Netplex Company on Olympic Team

AAI of Hunt Valley, Md., hopes to balance its revenues by participating in the Summer Games

A strategic partnership between Science Applications International Corp., Georgia Tech and a little-known company from the Netplex is helping the city of Atlanta ease congestion problems associated with the influx of six million visitors.

More than a year ago, when the Atlanta Vertical Flight Association and the Helicopter Association International began developing a battle plan to tackle Atlanta's imminent influx of visitors, AAI ? a high-tech developer based in Hunt Valley, Md. ? recognized a unique marketing opportunity.

AAI officials heard of Atlanta's challenge through Federal Aviation Administration announcements and later offered to donate a weather observation system it had developed under contract with the National Oceanic and Atmospheric Administration.

Today, the one-time weather system is providing surveillance and communications support at this summer's Olympic games. AAI's role is to provide real-time weather reports to helicopter pilots over a discreet VHF frequency using computer-generated voice or dial-up communications.

AAI's system, known as Next Generation Weather Observation System, provides critical information about temperature, winds, visibility and cloud height, which is relayed to commercial and military pilots.

Helicopters participating in the portion of the FAA project, known as Operation Heli-Star, will be equipped with global positioning system technology that will enable FAA air traffic controllers to track the helicopters on a computer-based ground station. Cockpit displays in the helicopters will depict real-time air traffic and weather data in text and graphic form.

Data link technology will enable direct communication between the aircraft and the control center at Georgia Tech Research Institute.

"We opened up participation to companies that wanted to work with us, sometimes at their own expense," said Rick Weiss, manager of the general aviation and vertical flight program for the FAA.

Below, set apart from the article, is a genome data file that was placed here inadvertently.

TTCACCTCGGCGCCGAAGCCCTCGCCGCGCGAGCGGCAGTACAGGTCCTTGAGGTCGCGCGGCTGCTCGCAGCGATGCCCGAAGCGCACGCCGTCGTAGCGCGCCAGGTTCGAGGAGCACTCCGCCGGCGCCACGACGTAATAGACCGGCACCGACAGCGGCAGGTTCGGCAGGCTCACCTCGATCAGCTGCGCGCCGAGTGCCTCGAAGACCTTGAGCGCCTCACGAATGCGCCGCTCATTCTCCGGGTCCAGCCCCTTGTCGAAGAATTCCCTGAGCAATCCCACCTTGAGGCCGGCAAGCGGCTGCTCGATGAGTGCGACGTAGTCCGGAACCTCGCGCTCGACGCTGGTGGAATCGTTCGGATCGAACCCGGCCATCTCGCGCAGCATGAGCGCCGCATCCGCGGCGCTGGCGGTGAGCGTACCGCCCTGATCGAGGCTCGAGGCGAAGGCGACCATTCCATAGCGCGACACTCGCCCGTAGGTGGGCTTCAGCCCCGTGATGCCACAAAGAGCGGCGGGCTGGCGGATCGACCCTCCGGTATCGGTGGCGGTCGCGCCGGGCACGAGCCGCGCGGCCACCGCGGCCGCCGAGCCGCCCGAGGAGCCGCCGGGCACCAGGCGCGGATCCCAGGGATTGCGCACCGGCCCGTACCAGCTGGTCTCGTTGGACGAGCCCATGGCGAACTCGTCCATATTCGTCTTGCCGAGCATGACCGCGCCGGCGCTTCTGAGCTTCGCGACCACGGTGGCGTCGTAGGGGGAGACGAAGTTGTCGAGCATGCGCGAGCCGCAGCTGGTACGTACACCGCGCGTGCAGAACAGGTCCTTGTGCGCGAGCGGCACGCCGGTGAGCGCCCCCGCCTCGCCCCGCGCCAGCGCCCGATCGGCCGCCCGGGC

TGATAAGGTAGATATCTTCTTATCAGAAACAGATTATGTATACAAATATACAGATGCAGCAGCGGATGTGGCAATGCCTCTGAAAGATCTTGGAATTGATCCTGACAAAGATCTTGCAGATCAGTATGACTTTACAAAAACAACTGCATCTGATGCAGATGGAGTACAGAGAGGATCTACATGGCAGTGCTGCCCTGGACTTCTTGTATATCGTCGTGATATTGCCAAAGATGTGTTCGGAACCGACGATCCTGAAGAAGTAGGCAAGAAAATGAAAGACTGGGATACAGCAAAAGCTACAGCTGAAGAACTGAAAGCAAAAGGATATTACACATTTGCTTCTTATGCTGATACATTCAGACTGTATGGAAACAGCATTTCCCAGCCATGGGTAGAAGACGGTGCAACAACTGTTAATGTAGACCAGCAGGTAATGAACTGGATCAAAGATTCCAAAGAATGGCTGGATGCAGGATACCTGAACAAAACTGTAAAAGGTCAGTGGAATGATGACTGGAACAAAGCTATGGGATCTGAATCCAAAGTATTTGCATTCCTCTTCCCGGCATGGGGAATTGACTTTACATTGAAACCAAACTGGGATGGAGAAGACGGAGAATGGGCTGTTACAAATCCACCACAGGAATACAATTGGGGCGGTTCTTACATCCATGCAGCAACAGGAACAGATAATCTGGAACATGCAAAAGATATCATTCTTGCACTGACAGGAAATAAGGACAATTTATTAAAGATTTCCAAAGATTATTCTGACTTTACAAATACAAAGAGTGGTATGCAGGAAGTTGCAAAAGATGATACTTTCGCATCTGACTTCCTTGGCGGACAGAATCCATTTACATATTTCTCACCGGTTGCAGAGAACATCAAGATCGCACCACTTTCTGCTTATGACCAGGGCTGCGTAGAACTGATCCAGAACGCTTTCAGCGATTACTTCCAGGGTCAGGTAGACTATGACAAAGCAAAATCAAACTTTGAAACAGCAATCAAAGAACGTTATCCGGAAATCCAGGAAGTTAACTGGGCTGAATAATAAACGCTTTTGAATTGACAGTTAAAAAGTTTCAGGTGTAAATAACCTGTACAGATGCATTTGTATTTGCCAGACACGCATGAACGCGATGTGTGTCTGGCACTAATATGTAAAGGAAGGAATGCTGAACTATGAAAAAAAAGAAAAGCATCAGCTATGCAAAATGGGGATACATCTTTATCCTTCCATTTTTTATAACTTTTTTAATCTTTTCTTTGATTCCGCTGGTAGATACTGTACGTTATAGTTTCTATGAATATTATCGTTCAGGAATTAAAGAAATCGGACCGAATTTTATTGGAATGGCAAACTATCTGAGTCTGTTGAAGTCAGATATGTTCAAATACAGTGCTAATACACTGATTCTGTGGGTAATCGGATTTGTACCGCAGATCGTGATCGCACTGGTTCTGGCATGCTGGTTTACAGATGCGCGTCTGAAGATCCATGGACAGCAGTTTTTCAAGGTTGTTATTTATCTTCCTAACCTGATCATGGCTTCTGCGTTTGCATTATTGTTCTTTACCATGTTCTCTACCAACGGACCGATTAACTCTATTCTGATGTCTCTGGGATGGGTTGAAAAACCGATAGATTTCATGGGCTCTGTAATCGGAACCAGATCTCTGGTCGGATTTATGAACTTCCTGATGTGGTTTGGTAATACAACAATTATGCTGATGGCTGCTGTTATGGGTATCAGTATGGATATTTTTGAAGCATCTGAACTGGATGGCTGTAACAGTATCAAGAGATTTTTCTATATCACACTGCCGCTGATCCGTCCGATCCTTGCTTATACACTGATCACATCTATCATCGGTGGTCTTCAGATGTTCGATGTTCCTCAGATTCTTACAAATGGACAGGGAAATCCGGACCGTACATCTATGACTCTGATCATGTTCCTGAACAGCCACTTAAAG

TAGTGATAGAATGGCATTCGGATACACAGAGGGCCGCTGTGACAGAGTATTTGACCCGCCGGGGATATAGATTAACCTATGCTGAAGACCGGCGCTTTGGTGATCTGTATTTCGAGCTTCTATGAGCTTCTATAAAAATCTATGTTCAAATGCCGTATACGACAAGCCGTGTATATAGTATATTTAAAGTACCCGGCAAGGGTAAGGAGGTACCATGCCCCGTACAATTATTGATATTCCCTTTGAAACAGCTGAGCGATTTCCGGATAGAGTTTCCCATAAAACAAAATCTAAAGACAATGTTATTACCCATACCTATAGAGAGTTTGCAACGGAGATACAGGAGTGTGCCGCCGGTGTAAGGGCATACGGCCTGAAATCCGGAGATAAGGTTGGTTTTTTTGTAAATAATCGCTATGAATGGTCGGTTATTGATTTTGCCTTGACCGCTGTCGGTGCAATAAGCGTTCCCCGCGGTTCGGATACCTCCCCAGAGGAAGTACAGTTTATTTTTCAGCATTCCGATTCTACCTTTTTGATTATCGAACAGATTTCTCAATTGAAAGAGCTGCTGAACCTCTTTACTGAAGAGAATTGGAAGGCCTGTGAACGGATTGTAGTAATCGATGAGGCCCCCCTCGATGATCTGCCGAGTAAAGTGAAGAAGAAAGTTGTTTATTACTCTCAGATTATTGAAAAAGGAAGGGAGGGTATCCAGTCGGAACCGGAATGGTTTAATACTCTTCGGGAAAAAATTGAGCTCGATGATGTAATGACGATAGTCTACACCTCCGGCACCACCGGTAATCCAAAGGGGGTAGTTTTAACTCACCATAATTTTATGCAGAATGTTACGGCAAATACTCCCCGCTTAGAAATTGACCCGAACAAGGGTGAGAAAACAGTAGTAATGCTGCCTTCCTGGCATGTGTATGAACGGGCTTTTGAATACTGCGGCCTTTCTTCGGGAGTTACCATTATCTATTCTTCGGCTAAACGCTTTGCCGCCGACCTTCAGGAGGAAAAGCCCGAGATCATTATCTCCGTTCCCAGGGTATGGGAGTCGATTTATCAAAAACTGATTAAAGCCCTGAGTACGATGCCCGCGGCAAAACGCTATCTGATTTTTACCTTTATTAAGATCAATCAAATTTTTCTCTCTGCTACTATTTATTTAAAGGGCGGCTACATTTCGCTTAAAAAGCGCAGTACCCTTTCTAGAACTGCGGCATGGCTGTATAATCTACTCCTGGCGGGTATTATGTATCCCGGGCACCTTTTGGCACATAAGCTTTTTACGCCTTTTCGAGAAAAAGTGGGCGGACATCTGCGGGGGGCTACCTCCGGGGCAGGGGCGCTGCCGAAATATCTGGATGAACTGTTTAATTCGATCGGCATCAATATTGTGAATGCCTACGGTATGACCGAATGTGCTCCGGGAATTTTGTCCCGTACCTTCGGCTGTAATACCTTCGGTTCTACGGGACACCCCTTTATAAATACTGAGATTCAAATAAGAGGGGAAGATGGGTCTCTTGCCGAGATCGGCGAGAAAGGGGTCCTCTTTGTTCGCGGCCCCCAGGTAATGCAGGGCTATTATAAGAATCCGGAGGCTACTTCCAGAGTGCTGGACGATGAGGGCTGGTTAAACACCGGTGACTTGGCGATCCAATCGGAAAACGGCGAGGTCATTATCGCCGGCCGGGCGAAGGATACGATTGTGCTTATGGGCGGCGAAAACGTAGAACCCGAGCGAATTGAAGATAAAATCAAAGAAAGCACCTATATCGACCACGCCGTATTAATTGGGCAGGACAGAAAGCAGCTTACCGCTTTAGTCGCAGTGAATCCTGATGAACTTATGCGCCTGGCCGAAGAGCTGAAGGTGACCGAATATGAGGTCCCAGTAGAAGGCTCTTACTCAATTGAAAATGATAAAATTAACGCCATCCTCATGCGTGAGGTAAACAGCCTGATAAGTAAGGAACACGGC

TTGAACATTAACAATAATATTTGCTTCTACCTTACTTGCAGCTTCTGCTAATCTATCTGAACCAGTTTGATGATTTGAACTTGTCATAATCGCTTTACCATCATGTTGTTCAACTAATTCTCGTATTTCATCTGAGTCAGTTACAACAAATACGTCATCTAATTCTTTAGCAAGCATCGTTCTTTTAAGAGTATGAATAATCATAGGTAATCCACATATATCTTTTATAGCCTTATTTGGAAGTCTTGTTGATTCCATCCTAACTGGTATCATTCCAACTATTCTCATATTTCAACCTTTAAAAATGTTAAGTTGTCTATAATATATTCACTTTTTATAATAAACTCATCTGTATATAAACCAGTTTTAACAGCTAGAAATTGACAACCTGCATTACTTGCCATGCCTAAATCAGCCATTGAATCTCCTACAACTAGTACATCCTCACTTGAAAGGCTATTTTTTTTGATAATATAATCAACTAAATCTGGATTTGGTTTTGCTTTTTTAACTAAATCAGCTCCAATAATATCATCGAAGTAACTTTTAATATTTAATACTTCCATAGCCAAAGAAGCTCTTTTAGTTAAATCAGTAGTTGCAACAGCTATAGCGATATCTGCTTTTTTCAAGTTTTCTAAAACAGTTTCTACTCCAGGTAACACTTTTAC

By incorporating AAI's technology into the Atlanta project, the FAA had paired up the little-known Netplex company with sizable integrators.

The FAA had earlier selected SAIC as prime contractor for a giant transportation systems integration project that is responsible for performing research, data collection and analysis of the city's transportation operations. Georgia Tech received a $10 million grant from the FAA to produce a report on the results of the project.

Chuck Stancil, chief of advanced transportation systems branch, aerospace sciences laboratory, Georgia Tech Research Institute, said companies donated $6 million worth of free equipment to support the project.

"This is the first time this system has ever been done before," said Stancil. "After this is over, industry will benefit. There is a new market potential for [short haul transportation systems]."

"We hope the experience will generate sales from the other companies participating with us in the project," said Ralph Petragnani, marketing manager of AAI.

AAI currently has a contract with the National Oceanic and Atmospheric Administration that run until 1998.

It also supplies the FAA, the National Weather Service, the U.S. Navy and the U.S. Air Force with its Automated Surface Observing Systems - the company's government term for the system it donated for use at the Olympics.

Under the contract, ASOS is used at Washington-Dulles International Airport in Dulles, Va., Washington's National Airport in Arlington, Va., Baltimore-Washington International Airport in Baltimore, and 600 other airports in the United States.

As a result of the success with the ASOS, AAI developed NEXWOS for the commercial marketplace.

The system was designed in 1994 and certified by the FAA in 1995.

AAI specializes in weather observation systems technology. The $250 million company generates 90 percent of its revenues from the FAA, the National Weather Service and the U.S. Air Force.

Petragnani could not speculate on how the company's role in the Olympics will affect company revenues.

However, Operation Heli-Star is a way for the FAA to show off the technology to the rest of the world and create a marketplace for it.

"The FAA feels many cities will be interested in this transportation system," said Petragnani. "We saw this as an opportunity, and of course the publicity doesn't hurt."

Weiss says the Olympics created the need for the system, and the FAA created an affordable infrastructure.

"We looked at this project as seed money for the future. Transportation is still a social need," said Weiss, who has been with the FAA for 15 years.

"There is nothing stopping the helicopter field from moving this technology into the marketplace."

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